'<' >> (s1= +_w) >> '>' >> -*_ >> "</" >> s1 >> '>'

Notice how you capture a back-reference by assigning to s1, and then you use s1 later in the pattern to find the matching end tag.

[Tip] Tip

Grouping without capturing a back-reference

In xpressive, if you just want grouping without capturing a back-reference, you can just use () without s1. That is the equivalent of Perl's (?:) non-capturing grouping construct.

Case-Insensitivity and Internationalization

Perl lets you make part of your regular expression case-insensitive by using the (?i:) pattern modifier. xpressive also has a case-insensitivity pattern modifier, called icase. You can use it as follows:

sregex re = "this" >> icase( "that" );

In this regular expression, "this" will be matched exactly, but "that" will be matched irrespective of case.

Case-insensitive regular expressions raise the issue of internationalization: how should case-insensitive character comparisons be evaluated? Also, many character classes are locale-specific. Which characters are matched by digit and which are matched by alpha? The answer depends on the std::locale object the regular expression object is using. By default, all regular expression objects use the global locale. You can override the default by using the imbue() pattern modifier, as follows:

std::locale my_locale = /* initialize a std::locale object */;
sregex re = imbue( my_locale )( +alpha >> +digit );

This regular expression will evaluate alpha and digit according to my_locale. See the section on Localization and Regex Traits for more information about how to customize the behavior of your regexes.

Static xpressive Syntax Cheat Sheet

The table below lists the familiar regex constructs and their equivalents in static xpressive.

Table 1.4. Perl syntax vs. Static xpressive syntax


Static xpressive




any character (assuming Perl's /s modifier).


a >> b

sequencing of a and b sub-expressions.


a | b

alternation of a and b sub-expressions.


(s1= a)

group and capture a back-reference.



group and do not capture a back-reference.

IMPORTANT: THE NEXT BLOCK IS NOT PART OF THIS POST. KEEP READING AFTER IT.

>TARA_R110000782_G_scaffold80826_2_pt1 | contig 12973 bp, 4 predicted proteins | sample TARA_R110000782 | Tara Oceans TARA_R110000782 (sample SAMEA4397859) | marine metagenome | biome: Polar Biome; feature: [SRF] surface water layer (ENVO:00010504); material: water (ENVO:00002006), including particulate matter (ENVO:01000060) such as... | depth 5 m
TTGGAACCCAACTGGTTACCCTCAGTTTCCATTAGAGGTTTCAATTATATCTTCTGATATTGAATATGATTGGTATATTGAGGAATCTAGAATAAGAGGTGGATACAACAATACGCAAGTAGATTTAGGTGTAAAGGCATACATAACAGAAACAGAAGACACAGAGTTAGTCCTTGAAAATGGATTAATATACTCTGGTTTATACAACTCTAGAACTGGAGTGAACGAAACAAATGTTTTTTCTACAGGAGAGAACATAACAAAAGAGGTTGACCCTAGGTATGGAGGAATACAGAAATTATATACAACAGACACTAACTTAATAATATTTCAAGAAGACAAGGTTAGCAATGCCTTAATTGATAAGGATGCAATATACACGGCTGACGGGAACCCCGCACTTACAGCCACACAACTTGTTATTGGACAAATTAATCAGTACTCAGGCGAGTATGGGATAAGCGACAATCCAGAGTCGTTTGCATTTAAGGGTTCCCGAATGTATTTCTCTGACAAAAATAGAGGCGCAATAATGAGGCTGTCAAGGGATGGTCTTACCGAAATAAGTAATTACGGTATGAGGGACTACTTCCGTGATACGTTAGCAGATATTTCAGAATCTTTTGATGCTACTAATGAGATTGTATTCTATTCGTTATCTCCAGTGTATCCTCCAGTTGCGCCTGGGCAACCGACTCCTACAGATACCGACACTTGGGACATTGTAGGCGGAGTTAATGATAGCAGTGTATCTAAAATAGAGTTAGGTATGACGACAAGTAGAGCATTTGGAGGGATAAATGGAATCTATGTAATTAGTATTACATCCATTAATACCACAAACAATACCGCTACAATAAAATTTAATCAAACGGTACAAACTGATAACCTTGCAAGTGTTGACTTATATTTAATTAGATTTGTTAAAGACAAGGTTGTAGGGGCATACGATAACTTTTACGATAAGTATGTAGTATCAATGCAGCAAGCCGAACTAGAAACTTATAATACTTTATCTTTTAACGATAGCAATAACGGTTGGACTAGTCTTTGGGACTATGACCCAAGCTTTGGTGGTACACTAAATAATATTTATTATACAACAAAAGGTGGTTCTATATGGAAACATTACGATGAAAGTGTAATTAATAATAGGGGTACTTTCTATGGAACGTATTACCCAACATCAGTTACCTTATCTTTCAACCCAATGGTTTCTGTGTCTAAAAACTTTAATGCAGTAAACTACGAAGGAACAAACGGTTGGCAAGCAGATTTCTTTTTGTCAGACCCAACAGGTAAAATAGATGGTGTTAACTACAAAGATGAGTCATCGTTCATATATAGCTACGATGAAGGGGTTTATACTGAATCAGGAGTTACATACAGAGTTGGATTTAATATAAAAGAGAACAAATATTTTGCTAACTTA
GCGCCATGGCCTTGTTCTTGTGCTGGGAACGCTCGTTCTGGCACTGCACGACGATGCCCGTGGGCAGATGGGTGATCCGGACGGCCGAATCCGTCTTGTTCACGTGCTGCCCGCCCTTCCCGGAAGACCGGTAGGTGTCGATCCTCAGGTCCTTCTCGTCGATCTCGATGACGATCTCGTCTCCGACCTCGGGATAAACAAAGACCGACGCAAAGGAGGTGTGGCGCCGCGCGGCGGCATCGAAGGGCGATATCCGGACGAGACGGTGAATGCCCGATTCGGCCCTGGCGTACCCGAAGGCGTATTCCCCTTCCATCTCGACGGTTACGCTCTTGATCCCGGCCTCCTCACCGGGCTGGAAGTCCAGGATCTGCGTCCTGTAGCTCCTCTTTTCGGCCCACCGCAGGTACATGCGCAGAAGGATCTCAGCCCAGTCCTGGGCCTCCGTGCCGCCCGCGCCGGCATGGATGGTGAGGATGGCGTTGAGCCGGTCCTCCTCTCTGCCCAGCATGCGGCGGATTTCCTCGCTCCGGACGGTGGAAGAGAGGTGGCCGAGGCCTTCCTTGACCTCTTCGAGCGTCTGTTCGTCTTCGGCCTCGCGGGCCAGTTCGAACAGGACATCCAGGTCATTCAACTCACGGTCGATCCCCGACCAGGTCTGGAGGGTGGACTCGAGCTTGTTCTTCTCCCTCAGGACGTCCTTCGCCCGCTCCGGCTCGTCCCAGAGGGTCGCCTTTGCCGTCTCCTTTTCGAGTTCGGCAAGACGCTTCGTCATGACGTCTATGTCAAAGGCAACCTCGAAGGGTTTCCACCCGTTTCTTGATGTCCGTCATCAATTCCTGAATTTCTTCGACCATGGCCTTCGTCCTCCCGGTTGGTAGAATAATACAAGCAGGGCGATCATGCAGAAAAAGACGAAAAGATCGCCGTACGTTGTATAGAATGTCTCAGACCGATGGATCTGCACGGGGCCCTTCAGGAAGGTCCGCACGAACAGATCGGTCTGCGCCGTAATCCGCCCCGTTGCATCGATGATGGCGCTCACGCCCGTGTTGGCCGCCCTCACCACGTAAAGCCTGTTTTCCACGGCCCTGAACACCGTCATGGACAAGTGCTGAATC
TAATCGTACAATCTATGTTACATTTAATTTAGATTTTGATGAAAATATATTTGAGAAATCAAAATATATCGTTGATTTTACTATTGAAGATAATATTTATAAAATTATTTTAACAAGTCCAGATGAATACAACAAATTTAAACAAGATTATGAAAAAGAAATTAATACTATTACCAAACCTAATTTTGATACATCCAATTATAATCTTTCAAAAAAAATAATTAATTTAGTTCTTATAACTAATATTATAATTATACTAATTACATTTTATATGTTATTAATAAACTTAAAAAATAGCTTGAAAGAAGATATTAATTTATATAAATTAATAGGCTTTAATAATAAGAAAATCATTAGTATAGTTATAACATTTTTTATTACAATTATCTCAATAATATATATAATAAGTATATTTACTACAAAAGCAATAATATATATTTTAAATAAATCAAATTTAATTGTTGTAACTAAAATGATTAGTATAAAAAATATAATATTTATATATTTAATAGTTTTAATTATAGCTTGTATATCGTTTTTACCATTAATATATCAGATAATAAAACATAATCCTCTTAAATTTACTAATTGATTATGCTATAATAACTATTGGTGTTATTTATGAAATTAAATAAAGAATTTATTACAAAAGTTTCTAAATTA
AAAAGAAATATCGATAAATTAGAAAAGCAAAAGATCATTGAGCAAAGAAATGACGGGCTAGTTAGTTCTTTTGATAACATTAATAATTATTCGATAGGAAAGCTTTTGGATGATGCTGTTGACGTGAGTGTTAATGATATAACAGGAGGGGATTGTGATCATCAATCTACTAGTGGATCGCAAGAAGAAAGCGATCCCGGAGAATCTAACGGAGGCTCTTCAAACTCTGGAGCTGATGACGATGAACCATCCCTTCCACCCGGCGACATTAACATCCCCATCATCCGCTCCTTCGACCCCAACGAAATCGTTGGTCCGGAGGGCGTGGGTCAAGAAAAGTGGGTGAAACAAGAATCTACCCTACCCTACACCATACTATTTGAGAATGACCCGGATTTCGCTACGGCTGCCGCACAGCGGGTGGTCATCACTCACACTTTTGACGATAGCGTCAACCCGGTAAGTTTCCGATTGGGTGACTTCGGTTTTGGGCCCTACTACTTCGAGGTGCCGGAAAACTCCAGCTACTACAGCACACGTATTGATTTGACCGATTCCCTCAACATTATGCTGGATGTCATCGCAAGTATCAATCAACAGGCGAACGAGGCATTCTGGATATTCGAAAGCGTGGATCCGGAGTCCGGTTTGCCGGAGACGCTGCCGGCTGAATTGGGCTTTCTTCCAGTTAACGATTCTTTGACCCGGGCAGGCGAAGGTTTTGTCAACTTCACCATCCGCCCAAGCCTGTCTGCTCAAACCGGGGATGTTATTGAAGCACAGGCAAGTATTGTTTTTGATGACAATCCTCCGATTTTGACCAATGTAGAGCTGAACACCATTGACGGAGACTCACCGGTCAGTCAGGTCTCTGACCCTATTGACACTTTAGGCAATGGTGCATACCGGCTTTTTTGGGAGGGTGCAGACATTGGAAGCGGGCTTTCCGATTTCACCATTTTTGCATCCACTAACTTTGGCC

a previously captured back-reference.



zero or more times, greedy.



one or more times, greedy.



zero or one time, greedy.



between n and m times, greedy.



zero or more times, non-greedy.



one or more times, non-greedy.



zero or one time, non-greedy.



between n and m times, non-greedy.



beginning of sequence assertion.



end of sequence assertion.



word boundary assertion.



not word boundary assertion.



literal newline.



any character except a literal newline (without Perl's /s modifier).



logical newline.



any single character not a logical newline.



a word character, equivalent to set[alnum | '_'].



not a word character, equivalent to ~set[alnum | '_'].



a digit character.



not a digit character.



a space character.



not a space character.



an alpha-numeric character.



an alphabetic character.



a horizontal white-space character.



a control character.



a digit character.



a graphable character.



a lower-case character.



a printing character.



a punctuation character.



a white-space character.



an upper-case character.



a hexadecimal digit character.



characters in range '0' through '9'.


as_xpr('a') | 'b' |'c'

characters 'a', 'b', or 'c'.


(set= 'a','b','c')

same as above


set[ range('0','9') | 'a' | 'b' | 'c' ]

characters 'a', 'b', 'c' or in range '0' through '9'.


set[ range('0','9') | (set= 'a','b','c') ]

same as above


~(set= 'a','b','c')

not characters 'a', 'b', or 'c'.



match stuff disregarding case.



independent sub-expression, match stuff and turn off backtracking.



positive look-ahead assertion, match if before stuff but don't include stuff in the match.



negative look-ahead assertion, match if not before stuff.



positive look-behind assertion, match if after stuff but don't include stuff in the match. (stuff must be constant-width.)



negative look-behind assertion, match if not after stuff. (stuff must be constant-width.)


mark_tag name(n);
(name= stuff)

Create a named capture.


mark_tag name(n);

Refer back to a previously created named capture.